YOGA 101: Living right (Yamas and Niyamas) | Matea Nikolić | Skillshare

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YOGA 101: Living right (Yamas and Niyamas)

teacher avatar Matea Nikolić, Yoga teacher

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Taught by industry leaders & working professionals
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Watch this class and thousands more

Get unlimited access to every class
Taught by industry leaders & working professionals
Topics include illustration, design, photography, and more

Lessons in This Class

12 Lessons (32m)
    • 1. Introduction to the course

      1:58
    • 2. Yamas and Niyamas

      4:57
    • 3. Ahimsa/ Non-violence

      3:26
    • 4. Satya/ Truthfulness

      2:50
    • 5. Asteya/ Non-stealing

      2:58
    • 6. Brahmacharya/ Non-excess

      2:47
    • 7. Aparigraha/ Non-possessiveness

      2:47
    • 8. Sauca/ Purity

      2:22
    • 9. Santosha/ Contentment

      1:51
    • 10. Tapas/ Self-discipline

      2:24
    • 11. Svadhyaya/ Self-study

      1:59
    • 12. Ishvarapranidhana/ Surrender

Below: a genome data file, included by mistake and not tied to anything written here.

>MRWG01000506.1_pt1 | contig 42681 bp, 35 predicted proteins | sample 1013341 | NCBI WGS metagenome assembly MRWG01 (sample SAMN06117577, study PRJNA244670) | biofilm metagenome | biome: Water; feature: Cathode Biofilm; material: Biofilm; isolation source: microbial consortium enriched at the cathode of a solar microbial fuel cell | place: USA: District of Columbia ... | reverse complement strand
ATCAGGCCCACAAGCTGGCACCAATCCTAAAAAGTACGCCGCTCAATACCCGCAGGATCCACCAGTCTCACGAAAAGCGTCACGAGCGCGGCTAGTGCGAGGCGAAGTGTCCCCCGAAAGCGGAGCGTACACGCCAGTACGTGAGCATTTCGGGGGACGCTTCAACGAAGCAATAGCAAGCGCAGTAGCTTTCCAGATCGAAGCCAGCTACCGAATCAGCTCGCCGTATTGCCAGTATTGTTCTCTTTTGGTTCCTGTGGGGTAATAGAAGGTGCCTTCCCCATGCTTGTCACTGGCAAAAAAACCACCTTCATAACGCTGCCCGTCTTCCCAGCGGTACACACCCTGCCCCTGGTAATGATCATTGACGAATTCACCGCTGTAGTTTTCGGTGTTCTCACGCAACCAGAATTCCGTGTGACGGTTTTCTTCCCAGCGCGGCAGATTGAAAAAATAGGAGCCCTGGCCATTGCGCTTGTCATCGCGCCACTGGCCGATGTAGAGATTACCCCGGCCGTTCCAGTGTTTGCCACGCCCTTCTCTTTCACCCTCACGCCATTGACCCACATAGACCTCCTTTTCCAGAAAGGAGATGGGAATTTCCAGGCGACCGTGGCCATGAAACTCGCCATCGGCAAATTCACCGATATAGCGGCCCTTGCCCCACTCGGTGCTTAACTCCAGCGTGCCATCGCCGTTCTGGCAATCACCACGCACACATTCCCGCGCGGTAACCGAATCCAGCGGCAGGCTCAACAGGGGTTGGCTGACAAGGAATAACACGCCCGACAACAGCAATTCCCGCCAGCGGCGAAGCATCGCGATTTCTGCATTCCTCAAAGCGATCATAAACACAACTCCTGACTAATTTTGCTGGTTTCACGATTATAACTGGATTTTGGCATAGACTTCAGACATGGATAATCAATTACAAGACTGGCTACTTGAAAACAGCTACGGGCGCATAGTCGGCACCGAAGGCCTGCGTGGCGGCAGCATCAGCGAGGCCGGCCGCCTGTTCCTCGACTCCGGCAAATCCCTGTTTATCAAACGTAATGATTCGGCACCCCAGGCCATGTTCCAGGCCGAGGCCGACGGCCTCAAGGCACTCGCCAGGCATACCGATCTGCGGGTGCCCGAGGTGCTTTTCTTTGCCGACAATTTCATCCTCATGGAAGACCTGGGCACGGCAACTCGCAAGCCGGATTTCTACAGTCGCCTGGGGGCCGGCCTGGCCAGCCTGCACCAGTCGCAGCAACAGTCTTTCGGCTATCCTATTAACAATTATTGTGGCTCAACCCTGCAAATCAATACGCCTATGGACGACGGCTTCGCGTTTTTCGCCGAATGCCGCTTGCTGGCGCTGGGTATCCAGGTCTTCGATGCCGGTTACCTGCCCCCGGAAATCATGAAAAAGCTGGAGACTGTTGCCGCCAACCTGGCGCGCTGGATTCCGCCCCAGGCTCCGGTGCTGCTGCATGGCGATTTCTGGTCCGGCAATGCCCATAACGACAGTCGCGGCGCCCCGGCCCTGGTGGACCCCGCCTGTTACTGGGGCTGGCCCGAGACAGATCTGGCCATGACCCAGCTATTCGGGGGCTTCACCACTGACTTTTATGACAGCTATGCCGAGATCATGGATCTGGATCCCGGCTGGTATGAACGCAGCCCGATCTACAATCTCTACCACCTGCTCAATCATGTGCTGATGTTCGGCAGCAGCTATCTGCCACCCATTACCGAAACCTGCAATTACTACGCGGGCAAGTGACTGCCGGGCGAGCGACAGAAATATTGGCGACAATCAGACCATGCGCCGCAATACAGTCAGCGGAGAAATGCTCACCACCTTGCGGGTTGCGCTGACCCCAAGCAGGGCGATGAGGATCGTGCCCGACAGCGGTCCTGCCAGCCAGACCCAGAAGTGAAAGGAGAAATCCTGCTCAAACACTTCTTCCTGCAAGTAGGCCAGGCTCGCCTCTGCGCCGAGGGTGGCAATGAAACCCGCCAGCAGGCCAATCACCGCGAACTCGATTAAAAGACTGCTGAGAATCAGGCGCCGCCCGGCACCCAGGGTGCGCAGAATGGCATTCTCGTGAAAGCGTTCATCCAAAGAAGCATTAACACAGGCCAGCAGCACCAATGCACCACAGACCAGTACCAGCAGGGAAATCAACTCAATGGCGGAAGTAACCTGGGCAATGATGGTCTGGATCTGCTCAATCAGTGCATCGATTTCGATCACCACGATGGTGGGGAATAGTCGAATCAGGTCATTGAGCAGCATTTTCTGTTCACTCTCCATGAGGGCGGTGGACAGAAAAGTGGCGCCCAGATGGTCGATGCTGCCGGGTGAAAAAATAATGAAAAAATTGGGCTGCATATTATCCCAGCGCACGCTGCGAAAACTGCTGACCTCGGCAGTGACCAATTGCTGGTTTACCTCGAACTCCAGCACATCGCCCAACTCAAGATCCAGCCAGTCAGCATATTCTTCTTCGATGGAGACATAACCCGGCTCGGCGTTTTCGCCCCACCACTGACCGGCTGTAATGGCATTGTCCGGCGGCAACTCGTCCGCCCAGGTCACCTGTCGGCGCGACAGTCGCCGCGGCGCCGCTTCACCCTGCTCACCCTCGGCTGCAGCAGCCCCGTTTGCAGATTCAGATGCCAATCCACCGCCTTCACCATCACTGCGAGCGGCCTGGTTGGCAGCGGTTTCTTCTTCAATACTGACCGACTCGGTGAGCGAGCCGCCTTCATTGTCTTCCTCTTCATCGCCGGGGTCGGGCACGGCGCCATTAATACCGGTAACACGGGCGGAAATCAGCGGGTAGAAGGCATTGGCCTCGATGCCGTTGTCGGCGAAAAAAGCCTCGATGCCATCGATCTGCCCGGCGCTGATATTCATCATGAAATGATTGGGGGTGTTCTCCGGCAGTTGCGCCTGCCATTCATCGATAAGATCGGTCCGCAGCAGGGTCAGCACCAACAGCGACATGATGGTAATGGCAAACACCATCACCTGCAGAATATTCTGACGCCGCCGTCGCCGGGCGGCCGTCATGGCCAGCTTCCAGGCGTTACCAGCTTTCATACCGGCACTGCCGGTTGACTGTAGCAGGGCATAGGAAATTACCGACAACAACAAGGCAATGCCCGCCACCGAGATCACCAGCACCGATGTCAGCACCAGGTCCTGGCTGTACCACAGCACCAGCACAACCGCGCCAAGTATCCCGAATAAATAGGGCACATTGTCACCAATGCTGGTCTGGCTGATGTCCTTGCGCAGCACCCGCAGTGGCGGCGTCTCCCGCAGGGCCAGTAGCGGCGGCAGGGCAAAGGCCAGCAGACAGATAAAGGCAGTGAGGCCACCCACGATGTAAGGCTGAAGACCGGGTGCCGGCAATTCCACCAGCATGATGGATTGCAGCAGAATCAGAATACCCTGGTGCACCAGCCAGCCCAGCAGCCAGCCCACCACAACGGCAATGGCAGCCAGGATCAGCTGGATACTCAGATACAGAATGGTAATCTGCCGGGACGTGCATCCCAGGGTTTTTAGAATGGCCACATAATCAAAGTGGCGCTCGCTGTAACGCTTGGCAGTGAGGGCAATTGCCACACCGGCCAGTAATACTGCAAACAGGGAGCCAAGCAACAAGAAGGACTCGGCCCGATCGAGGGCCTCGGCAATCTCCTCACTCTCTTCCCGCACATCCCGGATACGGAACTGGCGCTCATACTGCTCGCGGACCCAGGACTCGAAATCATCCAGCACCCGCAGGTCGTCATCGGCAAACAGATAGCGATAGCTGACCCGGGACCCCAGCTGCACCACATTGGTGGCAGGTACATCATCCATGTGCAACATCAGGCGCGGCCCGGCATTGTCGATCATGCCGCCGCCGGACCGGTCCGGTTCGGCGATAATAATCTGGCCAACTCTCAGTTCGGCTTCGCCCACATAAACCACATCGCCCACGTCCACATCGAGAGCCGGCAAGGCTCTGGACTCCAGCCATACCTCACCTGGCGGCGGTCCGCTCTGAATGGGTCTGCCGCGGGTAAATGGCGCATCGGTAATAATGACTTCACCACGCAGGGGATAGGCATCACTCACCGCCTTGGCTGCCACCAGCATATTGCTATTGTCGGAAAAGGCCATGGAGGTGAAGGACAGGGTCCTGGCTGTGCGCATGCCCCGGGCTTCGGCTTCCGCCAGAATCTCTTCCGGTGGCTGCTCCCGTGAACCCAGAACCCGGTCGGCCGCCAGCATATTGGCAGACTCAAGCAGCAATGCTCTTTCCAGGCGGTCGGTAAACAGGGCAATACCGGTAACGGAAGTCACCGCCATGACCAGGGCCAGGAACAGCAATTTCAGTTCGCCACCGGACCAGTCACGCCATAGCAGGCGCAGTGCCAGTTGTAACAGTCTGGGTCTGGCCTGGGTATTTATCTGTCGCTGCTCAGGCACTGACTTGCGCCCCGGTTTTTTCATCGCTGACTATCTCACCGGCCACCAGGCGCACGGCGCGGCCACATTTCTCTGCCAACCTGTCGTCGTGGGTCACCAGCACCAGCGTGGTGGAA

1:51
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About This Class

Hi there and welcome to my course!

There is so much more to Yoga than just the physical practice! It is a way of living. According to one of the most important ancient text, known as Yoga Sutras of Patanjali, there are 8 limbs of Yoga or 8-fold path to Yoga, also known as Ashtanga/ Raja Yoga.

In this course you will learn all about the first two limbs, which are: 

  1. YAMAS - guidelines/ our attitudes toward our environment
  2. NIYAMAS - observances/ our attitudes toward ourselves

One of my Yoga teachers in India once said to me, that you should first understand Yamas and Niyamas and then move on to the third limb of Yoga, Asanas (the physical practice). 

This course is designed for all Yoga practitioners, who want to learn more about the very foundations of Yoga, going beyond the physical practice, AND for everyone else in general, who want to live a better, happier, healthier, more meaningful and higher quality life.

"You cannot always control what goes on outside, but you CAN control what goes on INSIDE.":)